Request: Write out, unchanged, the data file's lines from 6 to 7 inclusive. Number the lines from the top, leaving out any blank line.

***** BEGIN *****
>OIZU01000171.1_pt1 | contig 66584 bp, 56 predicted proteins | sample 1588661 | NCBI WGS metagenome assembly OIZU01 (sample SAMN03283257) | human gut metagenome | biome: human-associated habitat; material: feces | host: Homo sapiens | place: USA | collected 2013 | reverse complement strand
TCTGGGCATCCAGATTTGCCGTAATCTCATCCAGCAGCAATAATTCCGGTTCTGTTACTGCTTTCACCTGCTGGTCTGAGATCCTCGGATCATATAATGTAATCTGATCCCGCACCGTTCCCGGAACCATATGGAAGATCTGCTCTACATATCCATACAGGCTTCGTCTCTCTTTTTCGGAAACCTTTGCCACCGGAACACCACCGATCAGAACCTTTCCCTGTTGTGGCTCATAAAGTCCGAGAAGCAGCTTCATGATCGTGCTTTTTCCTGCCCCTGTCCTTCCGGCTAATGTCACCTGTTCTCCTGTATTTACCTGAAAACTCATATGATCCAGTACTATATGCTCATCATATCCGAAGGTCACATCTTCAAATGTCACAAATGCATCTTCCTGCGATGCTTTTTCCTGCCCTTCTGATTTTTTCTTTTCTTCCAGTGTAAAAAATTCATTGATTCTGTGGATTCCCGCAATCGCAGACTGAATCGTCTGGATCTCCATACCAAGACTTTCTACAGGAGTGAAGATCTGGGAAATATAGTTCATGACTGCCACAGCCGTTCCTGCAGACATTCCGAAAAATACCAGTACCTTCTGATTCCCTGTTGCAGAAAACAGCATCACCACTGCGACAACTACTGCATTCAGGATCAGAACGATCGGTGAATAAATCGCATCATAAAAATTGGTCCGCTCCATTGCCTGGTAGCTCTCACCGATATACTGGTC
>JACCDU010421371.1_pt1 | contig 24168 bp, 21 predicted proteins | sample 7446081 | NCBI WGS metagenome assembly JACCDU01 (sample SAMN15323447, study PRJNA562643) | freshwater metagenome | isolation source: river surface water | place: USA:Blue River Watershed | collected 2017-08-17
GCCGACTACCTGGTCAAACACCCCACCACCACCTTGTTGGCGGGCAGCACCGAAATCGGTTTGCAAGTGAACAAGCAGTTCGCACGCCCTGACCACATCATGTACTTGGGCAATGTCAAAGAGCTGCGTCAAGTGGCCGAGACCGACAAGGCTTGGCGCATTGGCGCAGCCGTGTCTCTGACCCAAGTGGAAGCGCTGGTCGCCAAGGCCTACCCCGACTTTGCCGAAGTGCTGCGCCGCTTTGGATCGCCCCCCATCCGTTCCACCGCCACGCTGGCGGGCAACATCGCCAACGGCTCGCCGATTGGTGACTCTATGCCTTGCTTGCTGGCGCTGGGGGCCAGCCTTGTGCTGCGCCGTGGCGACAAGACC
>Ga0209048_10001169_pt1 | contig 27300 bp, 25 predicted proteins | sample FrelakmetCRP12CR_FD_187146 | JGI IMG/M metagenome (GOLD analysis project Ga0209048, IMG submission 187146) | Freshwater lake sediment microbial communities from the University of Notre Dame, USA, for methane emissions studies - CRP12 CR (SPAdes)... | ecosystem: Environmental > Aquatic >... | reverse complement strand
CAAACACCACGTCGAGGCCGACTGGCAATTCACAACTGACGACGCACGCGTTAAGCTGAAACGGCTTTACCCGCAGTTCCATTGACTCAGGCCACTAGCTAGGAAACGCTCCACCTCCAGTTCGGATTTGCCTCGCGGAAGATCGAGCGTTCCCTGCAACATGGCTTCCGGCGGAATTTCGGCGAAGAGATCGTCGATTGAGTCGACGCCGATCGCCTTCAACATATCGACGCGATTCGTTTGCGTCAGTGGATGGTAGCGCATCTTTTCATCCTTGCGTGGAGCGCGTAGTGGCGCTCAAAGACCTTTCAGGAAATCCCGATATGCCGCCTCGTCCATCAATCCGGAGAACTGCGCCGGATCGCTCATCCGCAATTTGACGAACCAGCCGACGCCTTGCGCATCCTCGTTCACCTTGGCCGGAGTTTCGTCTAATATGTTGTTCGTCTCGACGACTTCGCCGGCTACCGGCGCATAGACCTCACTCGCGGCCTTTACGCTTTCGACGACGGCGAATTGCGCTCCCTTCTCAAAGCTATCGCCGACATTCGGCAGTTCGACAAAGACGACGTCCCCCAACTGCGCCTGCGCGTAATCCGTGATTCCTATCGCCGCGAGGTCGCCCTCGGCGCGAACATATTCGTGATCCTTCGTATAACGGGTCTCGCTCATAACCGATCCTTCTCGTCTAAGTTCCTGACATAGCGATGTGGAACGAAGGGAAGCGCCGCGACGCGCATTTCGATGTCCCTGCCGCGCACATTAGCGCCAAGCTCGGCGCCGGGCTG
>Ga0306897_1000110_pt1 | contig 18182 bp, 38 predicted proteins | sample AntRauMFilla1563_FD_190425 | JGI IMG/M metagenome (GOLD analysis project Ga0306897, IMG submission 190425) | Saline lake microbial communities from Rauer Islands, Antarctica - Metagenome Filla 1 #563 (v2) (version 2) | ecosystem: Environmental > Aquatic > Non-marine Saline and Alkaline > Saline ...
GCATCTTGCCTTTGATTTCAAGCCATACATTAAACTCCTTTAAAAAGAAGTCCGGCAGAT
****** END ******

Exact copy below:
CAAACACCACGTCGAGGCCGACTGGCAATTCACAACTGACGACGCACGCGTTAAGCTGAAACGGCTTTACCCGCAGTTCCATTGACTCAGGCCACTAGCTAGGAAACGCTCCACCTCCAGTTCGGATTTGCCTCGCGGAAGATCGAGCGTTCCCTGCAACATGGCTTCCGGCGGAATTTCGGCGAAGAGATCGTCGATTGAGTCGACGCCGATCGCCTTCAACATATCGACGCGATTCGTTTGCGTCAGTGGATGGTAGCGCATCTTTTCATCCTTGCGTGGAGCGCGTAGTGGCGCTCAAAGACCTTTCAGGAAATCCCGATATGCCGCCTCGTCCATCAATCCGGAGAACTGCGCCGGATCGCTCATCCGCAATTTGACGAACCAGCCGACGCCTTGCGCATCCTCGTTCACCTTGGCCGGAGTTTCGTCTAATATGTTGTTCGTCTCGACGACTTCGCCGGCTACCGGCGCATAGACCTCACTCGCGGCCTTTACGCTTTCGACGACGGCGAATTGCGCTCCCTTCTCAAAGCTATCGCCGACATTCGGCAGTTCGACAAAGACGACGTCCCCCAACTGCGCCTGCGCGTAATCCGTGATTCCTATCGCCGCGAGGTCGCCCTCGGCGCGAACATATTCGTGATCCTTCGTATAACGGGTCTCGCTCATAACCGATCCTTCTCGTCTAAGTTCCTGACATAGCGATGTGGAACGAAGGGAAGCGCCGCGACGCGCATTTCGATGTCCCTGCCGCGCACATTAGCGCCAAGCTCGGCGCCGGGCTG
>Ga0306897_1000110_pt1 | contig 18182 bp, 38 predicted proteins | sample AntRauMFilla1563_FD_190425 | JGI IMG/M metagenome (GOLD analysis project Ga0306897, IMG submission 190425) | Saline lake microbial communities from Rauer Islands, Antarctica - Metagenome Filla 1 #563 (v2) (version 2) | ecosystem: Environmental > Aquatic > Non-marine Saline and Alkaline > Saline ...